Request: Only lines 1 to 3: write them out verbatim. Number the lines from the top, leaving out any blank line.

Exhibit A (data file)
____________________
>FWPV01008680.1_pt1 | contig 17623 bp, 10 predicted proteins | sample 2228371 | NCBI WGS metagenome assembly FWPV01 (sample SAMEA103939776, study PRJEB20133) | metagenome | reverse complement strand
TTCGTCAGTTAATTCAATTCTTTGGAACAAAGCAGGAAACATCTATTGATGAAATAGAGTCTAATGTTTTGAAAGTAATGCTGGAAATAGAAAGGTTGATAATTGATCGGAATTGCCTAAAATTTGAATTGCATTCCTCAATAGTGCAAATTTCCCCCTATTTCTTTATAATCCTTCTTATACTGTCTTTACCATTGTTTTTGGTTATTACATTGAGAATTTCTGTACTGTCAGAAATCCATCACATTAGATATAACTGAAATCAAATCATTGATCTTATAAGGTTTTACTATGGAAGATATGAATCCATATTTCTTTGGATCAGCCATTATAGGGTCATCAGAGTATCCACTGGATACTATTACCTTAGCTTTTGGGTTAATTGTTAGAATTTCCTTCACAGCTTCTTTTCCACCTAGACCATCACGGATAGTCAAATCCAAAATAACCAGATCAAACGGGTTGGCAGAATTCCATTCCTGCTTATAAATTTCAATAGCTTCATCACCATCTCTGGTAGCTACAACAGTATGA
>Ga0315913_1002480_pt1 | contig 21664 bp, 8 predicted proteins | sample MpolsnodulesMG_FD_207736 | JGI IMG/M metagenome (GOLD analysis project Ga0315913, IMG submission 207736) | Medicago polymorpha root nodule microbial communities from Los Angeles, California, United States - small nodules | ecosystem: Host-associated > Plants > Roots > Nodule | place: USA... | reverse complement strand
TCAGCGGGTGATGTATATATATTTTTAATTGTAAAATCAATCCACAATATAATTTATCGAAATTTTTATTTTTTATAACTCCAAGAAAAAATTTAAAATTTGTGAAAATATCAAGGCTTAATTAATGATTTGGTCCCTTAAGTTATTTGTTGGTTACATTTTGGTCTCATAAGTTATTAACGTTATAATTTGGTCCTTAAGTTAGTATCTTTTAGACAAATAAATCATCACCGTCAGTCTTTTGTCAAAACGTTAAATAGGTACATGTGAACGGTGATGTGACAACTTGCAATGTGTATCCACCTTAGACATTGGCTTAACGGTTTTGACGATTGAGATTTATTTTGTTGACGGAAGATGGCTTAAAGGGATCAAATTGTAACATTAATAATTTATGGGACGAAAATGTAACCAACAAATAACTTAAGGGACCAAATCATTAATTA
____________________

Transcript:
>FWPV01008680.1_pt1 | contig 17623 bp, 10 predicted proteins | sample 2228371 | NCBI WGS metagenome assembly FWPV01 (sample SAMEA103939776, study PRJEB20133) | metagenome | reverse complement strand
TTCGTCAGTTAATTCAATTCTTTGGAACAAAGCAGGAAACATCTATTGATGAAATAGAGTCTAATGTTTTGAAAGTAATGCTGGAAATAGAAAGGTTGATAATTGATCGGAATTGCCTAAAATTTGAATTGCATTCCTCAATAGTGCAAATTTCCCCCTATTTCTTTATAATCCTTCTTATACTGTCTTTACCATTGTTTTTGGTTATTACATTGAGAATTTCTGTACTGTCAGAAATCCATCACATTAGATATAACTGAAATCAAATCATTGATCTTATAAGGTTTTACTATGGAAGATATGAATCCATATTTCTTTGGATCAGCCATTATAGGGTCATCAGAGTATCCACTGGATACTATTACCTTAGCTTTTGGGTTAATTGTTAGAATTTCCTTCACAGCTTCTTTTCCACCTAGACCATCACGGATAGTCAAATCCAAAATAACCAGATCAAACGGGTTGGCAGAATTCCATTCCTGCTTATAAATTTCAATAGCTTCATCACCATCTCTGGTAGCTACAACAGTATGA
>Ga0315913_1002480_pt1 | contig 21664 bp, 8 predicted proteins | sample MpolsnodulesMG_FD_207736 | JGI IMG/M metagenome (GOLD analysis project Ga0315913, IMG submission 207736) | Medicago polymorpha root nodule microbial communities from Los Angeles, California, United States - small nodules | ecosystem: Host-associated > Plants > Roots > Nodule | place: USA... | reverse complement strand